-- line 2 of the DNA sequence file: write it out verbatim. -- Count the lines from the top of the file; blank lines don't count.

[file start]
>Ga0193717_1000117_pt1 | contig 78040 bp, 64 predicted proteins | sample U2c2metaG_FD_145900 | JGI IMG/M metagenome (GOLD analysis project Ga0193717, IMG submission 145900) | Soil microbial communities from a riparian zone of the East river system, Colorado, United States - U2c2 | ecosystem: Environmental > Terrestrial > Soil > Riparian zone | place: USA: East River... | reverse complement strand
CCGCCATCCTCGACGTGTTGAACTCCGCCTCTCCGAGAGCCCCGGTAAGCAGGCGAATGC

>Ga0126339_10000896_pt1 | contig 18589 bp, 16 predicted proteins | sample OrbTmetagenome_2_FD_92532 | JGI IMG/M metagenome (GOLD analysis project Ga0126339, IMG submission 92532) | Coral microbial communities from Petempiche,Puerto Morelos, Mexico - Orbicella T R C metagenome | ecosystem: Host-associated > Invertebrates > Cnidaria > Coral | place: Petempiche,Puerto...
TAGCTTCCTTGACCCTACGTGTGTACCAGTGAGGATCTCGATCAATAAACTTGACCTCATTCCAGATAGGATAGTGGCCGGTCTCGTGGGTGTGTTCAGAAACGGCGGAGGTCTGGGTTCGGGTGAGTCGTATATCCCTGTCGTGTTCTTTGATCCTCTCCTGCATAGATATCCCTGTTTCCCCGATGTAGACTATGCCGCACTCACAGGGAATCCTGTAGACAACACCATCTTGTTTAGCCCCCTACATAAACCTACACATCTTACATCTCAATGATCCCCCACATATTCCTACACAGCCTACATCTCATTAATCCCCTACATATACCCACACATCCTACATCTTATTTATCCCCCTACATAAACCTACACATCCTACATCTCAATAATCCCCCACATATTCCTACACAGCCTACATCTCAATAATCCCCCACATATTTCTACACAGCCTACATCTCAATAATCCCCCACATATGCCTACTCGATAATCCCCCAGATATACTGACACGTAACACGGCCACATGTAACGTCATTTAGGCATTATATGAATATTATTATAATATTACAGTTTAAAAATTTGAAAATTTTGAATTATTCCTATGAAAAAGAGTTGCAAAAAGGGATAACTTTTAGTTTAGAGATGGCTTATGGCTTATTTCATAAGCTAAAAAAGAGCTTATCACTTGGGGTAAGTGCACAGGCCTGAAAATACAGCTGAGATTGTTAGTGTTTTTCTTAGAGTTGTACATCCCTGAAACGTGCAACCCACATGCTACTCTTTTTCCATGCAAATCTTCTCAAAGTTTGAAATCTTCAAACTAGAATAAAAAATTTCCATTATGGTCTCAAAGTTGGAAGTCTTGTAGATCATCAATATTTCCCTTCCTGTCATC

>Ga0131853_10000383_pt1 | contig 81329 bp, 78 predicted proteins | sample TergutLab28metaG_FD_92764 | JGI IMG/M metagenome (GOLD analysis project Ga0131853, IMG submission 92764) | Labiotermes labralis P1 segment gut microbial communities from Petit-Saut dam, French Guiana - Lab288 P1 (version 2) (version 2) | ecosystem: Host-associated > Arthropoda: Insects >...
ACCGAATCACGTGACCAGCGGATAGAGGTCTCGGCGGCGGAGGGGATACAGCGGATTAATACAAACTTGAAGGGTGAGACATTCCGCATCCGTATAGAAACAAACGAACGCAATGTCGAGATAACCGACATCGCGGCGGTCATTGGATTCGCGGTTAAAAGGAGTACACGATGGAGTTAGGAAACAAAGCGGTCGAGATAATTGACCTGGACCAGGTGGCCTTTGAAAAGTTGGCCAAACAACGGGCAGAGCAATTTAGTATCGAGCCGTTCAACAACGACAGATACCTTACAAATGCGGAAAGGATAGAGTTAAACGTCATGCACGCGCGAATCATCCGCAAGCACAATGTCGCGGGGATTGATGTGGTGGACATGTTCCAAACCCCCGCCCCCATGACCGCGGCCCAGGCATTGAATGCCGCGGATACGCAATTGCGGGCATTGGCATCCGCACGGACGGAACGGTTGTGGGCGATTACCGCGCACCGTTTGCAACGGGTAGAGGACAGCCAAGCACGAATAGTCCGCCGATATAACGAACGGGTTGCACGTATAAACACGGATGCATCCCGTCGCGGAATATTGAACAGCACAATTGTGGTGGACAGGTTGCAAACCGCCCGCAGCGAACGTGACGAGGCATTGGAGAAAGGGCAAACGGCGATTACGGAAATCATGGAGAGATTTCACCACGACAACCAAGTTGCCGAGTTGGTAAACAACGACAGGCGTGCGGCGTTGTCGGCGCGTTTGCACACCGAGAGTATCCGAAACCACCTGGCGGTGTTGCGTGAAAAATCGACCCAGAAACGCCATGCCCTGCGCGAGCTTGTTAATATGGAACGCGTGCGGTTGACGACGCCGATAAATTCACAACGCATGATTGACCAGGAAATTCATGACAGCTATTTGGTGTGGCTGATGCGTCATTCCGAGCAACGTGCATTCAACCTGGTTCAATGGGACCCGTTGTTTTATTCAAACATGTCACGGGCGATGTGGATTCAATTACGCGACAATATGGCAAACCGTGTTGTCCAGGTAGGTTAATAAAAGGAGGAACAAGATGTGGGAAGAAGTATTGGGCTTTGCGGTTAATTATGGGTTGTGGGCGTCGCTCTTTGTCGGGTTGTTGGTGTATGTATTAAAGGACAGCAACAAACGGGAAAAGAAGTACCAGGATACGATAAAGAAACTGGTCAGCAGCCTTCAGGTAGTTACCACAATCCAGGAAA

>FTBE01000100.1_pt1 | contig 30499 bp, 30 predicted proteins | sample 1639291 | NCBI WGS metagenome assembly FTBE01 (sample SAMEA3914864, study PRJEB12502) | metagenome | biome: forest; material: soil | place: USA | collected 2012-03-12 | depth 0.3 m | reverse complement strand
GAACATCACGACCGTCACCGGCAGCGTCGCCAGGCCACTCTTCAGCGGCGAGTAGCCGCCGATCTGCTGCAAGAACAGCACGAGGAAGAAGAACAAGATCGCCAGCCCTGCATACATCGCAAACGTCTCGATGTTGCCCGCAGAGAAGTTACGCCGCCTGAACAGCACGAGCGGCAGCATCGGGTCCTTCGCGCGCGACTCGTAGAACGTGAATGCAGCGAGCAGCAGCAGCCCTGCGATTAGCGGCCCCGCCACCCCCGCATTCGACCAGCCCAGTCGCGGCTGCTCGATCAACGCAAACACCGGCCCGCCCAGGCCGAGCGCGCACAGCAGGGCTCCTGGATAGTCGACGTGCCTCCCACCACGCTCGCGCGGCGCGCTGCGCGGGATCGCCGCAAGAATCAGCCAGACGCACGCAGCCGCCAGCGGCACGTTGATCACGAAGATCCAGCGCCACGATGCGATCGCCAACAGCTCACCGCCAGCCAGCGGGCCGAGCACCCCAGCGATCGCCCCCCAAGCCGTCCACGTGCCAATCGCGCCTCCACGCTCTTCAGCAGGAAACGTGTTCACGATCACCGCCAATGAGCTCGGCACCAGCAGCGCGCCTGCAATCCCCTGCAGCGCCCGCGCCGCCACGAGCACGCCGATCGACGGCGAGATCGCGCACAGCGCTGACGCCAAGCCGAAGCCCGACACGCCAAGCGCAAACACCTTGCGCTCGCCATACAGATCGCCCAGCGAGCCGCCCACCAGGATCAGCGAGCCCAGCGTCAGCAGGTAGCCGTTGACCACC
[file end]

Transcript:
CCGCCATCCTCGACGTGTTGAACTCCGCCTCTCCGAGAGCCCCGGTAAGCAGGCGAATGC